Key User Retention Metrics

1. Retention

The first metric to look at when evaluating your retention strategy, is, well, your retention score.

To calculate the retention rate of your game, separate your users into smart cohorts based on the day of acquisition.

Then, monitor how they are interacting with the game on day 1, 3, 7 and 30 to understand if you’ve been able to hook their interest effectively, or if you’re losing their attention gradually.

Seeing how your retention scores interact with other parts of your strategy—such as monetization or acquisition—can really shed light on what makes your users tick. All of the other metrics below will help you optimize your retention score by helping to get your users more invested in your game.

2. Engagement score

Engagement Score

The user engagement score is a single metric used to measure how engaged your players are when they’re playing your game. It is represented by a number based on the user activity and the number of sessions a user has on a day-to-day basis.

Segmenting and analyzing user behavior using the engagement score as an identifying feature of your cohort is the best way to find out how to convert your un-engaged user into engaged, well-paying customers.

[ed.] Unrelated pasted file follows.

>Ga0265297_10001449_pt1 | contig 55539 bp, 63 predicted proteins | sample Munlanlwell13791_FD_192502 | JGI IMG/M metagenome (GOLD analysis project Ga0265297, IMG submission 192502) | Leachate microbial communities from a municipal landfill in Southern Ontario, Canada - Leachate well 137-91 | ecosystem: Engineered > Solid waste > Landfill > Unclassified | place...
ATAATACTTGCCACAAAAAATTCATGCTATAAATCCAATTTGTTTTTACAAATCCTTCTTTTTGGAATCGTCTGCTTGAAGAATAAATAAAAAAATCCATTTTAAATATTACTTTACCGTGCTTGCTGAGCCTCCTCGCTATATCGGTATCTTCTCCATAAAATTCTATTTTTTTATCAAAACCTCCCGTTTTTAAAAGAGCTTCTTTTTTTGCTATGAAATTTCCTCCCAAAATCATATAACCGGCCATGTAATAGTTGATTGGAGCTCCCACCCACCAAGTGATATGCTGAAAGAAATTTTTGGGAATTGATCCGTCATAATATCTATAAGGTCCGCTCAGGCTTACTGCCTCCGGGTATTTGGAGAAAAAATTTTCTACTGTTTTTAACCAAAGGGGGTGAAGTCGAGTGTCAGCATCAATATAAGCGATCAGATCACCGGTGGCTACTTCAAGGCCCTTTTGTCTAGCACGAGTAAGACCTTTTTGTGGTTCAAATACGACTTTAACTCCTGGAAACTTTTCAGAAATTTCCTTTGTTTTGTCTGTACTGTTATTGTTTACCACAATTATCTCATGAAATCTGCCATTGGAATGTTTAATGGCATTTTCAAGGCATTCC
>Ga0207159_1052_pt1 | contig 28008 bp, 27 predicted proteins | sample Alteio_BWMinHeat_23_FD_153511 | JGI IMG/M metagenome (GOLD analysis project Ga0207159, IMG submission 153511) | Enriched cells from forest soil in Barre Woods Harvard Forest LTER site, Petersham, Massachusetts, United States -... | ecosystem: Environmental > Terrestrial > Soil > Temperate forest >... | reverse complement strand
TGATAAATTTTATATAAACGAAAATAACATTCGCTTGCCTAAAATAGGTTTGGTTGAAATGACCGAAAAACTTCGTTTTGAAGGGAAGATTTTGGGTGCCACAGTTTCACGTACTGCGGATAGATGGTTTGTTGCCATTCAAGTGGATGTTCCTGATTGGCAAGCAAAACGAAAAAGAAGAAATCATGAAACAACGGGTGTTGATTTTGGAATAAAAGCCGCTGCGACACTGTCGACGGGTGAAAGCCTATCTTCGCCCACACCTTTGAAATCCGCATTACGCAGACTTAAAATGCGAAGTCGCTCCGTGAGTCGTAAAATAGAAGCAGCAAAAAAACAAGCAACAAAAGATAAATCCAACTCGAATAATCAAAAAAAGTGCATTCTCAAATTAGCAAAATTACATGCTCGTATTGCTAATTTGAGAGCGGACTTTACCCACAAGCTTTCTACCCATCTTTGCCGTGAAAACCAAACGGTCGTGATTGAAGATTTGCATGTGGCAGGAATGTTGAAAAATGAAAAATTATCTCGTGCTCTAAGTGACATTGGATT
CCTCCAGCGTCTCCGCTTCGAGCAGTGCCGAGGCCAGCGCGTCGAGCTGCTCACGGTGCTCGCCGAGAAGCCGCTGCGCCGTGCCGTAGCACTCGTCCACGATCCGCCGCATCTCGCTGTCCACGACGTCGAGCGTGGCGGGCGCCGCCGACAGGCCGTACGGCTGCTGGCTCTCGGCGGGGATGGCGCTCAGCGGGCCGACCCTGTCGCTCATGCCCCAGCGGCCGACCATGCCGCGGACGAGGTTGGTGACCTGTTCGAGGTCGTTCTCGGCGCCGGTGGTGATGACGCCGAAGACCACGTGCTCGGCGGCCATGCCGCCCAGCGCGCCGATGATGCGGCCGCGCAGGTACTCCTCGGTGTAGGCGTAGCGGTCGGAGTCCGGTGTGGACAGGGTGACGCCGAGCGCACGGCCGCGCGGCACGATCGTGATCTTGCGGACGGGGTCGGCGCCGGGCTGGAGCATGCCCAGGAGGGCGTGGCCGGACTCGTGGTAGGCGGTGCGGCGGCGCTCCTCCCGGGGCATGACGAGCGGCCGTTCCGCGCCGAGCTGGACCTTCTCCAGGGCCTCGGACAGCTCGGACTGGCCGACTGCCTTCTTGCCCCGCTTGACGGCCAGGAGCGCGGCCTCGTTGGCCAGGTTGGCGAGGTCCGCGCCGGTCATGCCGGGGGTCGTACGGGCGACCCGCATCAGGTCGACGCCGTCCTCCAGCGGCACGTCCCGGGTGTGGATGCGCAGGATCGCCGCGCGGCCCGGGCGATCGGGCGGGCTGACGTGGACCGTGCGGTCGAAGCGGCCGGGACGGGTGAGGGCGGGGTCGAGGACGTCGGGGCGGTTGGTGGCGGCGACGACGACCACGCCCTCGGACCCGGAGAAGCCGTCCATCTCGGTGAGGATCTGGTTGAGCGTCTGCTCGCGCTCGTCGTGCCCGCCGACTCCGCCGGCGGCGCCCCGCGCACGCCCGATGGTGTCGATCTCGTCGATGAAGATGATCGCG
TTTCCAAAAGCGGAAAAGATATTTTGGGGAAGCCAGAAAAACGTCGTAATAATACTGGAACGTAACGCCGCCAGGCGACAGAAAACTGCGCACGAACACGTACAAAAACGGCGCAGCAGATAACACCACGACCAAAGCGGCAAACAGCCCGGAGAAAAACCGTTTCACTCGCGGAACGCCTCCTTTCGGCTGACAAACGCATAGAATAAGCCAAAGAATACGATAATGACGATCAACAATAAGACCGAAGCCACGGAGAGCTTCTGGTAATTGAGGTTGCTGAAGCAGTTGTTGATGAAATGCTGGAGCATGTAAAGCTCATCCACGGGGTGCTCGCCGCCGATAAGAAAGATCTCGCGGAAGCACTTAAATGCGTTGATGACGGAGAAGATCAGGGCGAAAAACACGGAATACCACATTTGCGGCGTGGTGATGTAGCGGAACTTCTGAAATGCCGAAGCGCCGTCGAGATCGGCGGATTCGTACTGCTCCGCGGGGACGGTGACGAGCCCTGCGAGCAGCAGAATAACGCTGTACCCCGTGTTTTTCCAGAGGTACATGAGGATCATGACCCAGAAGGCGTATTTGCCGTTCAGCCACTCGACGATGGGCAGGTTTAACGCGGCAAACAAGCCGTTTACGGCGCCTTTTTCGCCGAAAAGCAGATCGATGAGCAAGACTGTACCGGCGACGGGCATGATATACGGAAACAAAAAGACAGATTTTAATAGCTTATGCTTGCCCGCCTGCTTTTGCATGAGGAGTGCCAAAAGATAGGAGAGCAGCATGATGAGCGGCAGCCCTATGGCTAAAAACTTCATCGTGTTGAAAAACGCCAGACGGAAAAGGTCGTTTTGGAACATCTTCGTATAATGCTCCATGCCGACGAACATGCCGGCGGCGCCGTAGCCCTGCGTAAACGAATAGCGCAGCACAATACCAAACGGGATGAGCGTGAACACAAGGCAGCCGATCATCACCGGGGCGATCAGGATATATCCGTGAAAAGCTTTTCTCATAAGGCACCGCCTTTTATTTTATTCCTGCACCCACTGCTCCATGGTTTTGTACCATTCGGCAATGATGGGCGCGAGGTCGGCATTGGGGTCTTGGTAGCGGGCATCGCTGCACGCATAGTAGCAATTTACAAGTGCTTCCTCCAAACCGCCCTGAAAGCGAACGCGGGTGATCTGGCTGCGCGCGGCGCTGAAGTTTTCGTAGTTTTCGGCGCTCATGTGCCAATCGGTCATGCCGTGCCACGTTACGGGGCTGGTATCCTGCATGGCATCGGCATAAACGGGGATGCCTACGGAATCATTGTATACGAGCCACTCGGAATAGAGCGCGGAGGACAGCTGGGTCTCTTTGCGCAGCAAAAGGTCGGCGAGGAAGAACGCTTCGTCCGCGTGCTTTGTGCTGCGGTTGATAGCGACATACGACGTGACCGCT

Segmenting & Analyzing User Behavior

3. Number of sessions per user

A good place to start with retention metrics is the number of sessions that a user goes through per day.

If you know how often your users are logging into your app or using it on a day-to-day basis, you can be extra sure that you have the right engagement tools in place to make sure these users keep coming back for more.

4. Drop-off rates

Now, if some of these users aren’t being engaged, that means they’re dropping off.

If you want to keep users engaged in your game, you need to ensure they know how to get through all of the steps of your game: the tutorial, the first level, and so on.

Sometimes, you need to acknowledge that users might get stuck and drop off from playing your game. The drop offs could be due to many reasons: the game might be too complicated or the player might have lost interest.

Finding these weak points is crucial: they can help revitalize your game and make your business model a lot more sustainable.

5. Session duration

Session duration can help you understand how hooked your players are to your game. If you see why users are increasingly coming back, you can find out what elements are keeping people hooked and why.

Compare the behavior of users with high average session duration with that of churned users, and reap the reward of knowing how you can turn the latter into the former.

6. User walk

It is important to measure how your active users change from week to week—to do that, you’ll need to know your user walk.

User Walk